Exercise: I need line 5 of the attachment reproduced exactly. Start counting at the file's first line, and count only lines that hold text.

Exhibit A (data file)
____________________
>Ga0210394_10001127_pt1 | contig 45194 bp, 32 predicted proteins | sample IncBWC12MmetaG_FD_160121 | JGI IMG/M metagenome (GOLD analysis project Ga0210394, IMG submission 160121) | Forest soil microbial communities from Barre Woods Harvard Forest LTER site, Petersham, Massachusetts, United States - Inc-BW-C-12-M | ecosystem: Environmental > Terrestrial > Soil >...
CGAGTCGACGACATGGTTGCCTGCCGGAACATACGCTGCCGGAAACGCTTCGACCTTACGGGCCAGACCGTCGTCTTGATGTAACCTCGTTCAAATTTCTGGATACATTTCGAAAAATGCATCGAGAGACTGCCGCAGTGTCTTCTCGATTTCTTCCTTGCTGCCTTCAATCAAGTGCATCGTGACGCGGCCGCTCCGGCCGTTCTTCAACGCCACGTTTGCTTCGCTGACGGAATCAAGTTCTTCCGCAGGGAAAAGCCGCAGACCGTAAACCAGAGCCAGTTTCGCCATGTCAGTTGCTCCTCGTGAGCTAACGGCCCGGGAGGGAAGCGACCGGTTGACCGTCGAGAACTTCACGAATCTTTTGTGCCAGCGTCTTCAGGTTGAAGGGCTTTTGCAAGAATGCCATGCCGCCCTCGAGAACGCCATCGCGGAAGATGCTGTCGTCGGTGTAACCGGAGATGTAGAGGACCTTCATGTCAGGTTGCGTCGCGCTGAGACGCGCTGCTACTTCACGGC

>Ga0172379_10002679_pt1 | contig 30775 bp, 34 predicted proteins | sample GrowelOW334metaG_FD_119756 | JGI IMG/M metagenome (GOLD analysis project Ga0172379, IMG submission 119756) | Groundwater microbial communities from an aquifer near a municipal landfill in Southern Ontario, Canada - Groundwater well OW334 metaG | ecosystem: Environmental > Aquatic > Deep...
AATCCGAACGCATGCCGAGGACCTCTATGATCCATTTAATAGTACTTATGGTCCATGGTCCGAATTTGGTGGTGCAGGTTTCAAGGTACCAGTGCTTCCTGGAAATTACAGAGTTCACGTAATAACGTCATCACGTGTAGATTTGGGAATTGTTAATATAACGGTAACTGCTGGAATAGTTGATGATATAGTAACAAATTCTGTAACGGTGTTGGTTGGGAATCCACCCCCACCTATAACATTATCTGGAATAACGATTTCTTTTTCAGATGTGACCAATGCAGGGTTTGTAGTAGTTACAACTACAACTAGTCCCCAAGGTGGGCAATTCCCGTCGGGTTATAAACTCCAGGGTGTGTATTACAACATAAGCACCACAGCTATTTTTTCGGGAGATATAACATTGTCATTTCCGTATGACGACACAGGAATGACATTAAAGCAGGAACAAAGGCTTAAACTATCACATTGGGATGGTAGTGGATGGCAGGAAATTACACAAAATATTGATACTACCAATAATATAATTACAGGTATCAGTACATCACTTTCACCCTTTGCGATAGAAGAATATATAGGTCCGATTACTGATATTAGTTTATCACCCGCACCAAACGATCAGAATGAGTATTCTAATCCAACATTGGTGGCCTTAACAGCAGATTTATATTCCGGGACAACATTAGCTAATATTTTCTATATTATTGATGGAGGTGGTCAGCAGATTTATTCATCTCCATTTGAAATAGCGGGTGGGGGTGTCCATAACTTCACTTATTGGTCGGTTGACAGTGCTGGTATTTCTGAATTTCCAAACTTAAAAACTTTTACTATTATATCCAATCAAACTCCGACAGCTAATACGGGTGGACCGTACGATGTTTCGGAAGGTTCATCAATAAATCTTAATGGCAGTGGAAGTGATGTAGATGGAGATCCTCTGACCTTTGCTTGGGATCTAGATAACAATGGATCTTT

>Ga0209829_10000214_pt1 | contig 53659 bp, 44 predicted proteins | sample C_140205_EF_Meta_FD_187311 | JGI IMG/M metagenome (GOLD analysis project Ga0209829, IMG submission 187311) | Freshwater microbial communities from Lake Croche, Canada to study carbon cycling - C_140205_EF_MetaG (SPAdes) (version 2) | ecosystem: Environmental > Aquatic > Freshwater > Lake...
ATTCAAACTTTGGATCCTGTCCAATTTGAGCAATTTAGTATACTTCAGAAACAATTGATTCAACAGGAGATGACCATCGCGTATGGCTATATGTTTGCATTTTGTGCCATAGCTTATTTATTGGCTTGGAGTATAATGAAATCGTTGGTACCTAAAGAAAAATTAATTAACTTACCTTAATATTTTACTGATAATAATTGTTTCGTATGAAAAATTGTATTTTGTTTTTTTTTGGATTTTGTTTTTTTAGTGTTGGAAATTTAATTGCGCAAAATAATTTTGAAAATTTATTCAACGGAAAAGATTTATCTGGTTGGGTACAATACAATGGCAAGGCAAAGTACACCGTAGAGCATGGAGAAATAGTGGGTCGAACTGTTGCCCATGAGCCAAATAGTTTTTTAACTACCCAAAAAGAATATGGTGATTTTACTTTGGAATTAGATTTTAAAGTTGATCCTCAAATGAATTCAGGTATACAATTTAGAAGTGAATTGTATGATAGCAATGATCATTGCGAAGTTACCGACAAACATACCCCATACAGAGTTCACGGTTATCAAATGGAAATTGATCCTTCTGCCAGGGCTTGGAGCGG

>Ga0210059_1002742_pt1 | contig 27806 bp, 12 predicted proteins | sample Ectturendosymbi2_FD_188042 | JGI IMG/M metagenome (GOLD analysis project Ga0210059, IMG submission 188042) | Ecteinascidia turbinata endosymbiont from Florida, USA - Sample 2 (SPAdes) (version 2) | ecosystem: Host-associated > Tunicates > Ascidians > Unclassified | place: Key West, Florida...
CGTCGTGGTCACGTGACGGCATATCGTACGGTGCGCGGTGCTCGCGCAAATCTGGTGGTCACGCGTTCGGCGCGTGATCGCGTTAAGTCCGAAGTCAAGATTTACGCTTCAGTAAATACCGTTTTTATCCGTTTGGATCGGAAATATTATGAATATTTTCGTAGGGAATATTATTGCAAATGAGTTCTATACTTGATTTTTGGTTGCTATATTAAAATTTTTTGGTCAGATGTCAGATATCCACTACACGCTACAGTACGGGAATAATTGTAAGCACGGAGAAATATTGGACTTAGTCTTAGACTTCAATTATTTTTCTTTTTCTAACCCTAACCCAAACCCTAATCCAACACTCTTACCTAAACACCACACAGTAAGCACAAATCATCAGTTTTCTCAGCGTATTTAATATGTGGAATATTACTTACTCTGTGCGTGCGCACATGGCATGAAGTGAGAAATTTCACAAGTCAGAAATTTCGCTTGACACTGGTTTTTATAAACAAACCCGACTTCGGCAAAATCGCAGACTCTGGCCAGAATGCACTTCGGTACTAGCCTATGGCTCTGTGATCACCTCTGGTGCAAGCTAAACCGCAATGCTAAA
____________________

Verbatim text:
>Ga0209829_10000214_pt1 | contig 53659 bp, 44 predicted proteins | sample C_140205_EF_Meta_FD_187311 | JGI IMG/M metagenome (GOLD analysis project Ga0209829, IMG submission 187311) | Freshwater microbial communities from Lake Croche, Canada to study carbon cycling - C_140205_EF_MetaG (SPAdes) (version 2) | ecosystem: Environmental > Aquatic > Freshwater > Lake...